How Do We Know…If Wheelbarrows Work?

by Johanna Blakley, Managing Director at the Norman Lear Center

*This is the second post in our new “Ask the Evaluators!” series, exploring real-world assessment of recent media projects to help you make informed decisions about what can be measured, and good questions to ask along the way. Stay tuned for future posts and click here to see all of the articles.*


Fictional feature films lend themselves very well to the characteristics of “Wheelbarrows,” usually focusing more on high-octane storytelling than pedantic social messaging. But, even though the social message might not be front and center, fictional films can be incredibly powerful purveyors of factual information, and the best of them offer nuanced treatments of complex human issues. To presume that audiences just turn their brains off while watching fictional entertainment defies decades of social science research demonstrating that media representations have a profound effect on people’s sense of social norms and even their own sense of agency. Audiences are moved by fictional representations and, if the depictions feel realistic and compelling, people often apply what they learn in fictional settings to their real lives.

So how can media researchers figure out what kind of impact a fictional film has had on viewers’ awareness, knowledge, attitudes or behavior?

While most audience members recognize that documentary films are often carefully engineered to deliver actionable data to viewers, moviegoers do not immediately assume that a fictional film might teach them something or encourage them to change their attitudes about a particular issue, or take action after the film is over. But the great advantage of trying to increase awareness and engagement in serious social issues through fictional entertainment is that it is usually far easier to attract an audience that has little to no interest in the social issue at the heart of the film. In other words, it’s a great way to reach beyond the choir.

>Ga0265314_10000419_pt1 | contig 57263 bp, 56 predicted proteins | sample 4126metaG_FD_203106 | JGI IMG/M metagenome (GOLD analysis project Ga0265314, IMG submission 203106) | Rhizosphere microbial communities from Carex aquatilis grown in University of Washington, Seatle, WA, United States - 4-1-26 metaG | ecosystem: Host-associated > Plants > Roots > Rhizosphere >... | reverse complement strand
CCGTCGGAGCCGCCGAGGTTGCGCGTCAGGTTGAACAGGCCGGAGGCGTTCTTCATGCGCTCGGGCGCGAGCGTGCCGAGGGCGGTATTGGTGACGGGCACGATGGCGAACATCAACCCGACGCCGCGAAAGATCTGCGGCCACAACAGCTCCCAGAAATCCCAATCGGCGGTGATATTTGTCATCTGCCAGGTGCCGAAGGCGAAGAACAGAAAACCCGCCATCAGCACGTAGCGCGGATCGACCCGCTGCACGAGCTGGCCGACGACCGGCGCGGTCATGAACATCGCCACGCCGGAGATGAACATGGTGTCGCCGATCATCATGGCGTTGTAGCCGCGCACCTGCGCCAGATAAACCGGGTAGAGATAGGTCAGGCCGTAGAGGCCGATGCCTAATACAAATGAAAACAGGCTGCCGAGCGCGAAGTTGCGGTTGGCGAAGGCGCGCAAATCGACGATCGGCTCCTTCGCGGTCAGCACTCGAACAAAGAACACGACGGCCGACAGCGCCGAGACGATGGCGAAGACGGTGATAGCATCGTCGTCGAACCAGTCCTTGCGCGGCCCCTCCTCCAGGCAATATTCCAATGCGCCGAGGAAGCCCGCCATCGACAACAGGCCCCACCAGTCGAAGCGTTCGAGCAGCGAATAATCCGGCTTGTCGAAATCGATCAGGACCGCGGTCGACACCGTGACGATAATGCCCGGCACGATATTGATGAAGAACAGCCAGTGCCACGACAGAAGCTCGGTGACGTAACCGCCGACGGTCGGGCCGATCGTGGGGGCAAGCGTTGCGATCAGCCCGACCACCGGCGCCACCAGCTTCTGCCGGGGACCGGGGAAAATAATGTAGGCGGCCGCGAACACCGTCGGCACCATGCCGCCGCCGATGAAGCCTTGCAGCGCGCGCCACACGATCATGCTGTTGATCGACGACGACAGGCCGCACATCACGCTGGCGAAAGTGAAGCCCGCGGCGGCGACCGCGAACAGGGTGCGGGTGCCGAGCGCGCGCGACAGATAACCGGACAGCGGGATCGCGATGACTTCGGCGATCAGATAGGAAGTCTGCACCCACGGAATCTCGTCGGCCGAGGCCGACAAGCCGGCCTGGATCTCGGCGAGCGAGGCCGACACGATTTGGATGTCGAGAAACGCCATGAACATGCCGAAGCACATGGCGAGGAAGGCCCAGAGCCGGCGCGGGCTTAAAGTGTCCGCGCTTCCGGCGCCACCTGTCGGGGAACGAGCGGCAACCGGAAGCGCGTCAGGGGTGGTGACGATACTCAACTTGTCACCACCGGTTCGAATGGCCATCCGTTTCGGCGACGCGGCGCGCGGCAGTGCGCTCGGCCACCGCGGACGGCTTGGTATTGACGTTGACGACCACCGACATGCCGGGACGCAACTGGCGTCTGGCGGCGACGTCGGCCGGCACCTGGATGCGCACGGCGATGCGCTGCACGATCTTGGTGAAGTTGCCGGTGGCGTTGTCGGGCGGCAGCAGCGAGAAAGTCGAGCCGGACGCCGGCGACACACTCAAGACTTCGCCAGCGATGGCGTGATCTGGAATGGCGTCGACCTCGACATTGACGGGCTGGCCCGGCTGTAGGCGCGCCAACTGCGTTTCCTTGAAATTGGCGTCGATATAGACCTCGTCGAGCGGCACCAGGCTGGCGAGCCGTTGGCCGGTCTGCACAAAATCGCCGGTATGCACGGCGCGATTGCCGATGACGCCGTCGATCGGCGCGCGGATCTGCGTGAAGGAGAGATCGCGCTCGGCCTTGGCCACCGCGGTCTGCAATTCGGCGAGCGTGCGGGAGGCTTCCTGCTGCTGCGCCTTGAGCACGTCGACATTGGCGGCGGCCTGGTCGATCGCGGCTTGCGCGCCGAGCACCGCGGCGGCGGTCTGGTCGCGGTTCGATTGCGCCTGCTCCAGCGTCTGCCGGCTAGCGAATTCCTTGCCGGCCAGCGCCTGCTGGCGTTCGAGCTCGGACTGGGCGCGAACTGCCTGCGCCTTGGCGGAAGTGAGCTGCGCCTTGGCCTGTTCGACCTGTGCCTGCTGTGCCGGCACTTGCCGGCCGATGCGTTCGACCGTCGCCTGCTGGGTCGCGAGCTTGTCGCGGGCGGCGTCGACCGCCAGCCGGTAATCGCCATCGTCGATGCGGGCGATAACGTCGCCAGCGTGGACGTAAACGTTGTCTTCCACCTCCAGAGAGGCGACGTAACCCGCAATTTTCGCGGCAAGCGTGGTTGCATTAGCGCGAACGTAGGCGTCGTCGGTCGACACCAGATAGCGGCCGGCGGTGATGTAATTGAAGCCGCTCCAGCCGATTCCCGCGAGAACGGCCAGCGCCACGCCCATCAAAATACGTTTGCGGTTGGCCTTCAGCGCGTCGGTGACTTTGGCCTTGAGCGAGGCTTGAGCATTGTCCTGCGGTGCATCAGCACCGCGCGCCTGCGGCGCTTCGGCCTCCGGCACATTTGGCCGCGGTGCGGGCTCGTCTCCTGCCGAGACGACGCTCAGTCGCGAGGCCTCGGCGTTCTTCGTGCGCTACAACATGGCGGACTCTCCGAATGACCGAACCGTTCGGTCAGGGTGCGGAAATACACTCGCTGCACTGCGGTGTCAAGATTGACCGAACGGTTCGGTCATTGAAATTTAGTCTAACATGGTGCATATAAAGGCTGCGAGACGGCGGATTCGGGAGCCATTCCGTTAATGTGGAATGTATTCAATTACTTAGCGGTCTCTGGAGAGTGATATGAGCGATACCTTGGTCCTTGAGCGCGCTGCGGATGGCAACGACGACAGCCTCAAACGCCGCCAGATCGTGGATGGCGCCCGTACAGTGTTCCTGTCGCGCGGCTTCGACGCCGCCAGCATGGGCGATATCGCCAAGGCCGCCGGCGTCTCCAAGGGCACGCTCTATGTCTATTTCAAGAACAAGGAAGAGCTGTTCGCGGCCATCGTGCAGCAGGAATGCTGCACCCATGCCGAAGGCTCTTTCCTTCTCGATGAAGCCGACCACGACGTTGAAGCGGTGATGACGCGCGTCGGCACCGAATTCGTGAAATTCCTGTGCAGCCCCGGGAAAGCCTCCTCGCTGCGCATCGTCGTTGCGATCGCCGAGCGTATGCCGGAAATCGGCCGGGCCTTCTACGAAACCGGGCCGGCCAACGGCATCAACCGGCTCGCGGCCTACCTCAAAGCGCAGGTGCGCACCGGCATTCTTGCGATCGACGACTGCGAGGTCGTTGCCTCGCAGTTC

At the Norman Lear Center, we have been evaluating the social impact of health storylines in fictional TV shows since 2001, but it was only recently that we had the chance to measure the impact of a fictional feature film, Steven Soderbergh’s science fiction medical thriller, Contagion. The film, which earned $75 million at the box office, follows the rapid progression of a highly contagious virus that kills within days.


As the epidemic grows, medical researchers and public health officials work to contain the disease, introduce a vaccine to halt its spread and calm the panic that spreads as fast as the virus itself. The film highlights the factors that shape the occurrence of a pandemic, the limits and consequences of public health responses and how interpersonal connections can play a role in the spread of disease. But most people did not choose to see Contagion because they had a strong existing interest in the public health issues around global pandemics. The film featured a bevy of A-list talent — Matt Damon, Gwyneth Paltrow, Kate Winslet, Marion Cotillard, Jude Law and Laurence Fishburne — which significantly increased the odds that this film would be seen by a very broad range of moviegoers, most of whom know very little about global pandemics.


There is a treasure trove of academic research demonstrating the efficacy of using entertainment for educational messaging. [1] We believe our study of Contagion (a full report is available here) advances this research, particularly because of our use of a comparison group and because we were able to survey respondents years after exposure. For other media researchers who are looking to measure the impact of Wheelbarrows, here are a few pieces of advice:

Lesson 1: Hire someone who is familiar with survey research: a faulty survey instrument, or an ill-defined sample, will yield no meaningful results.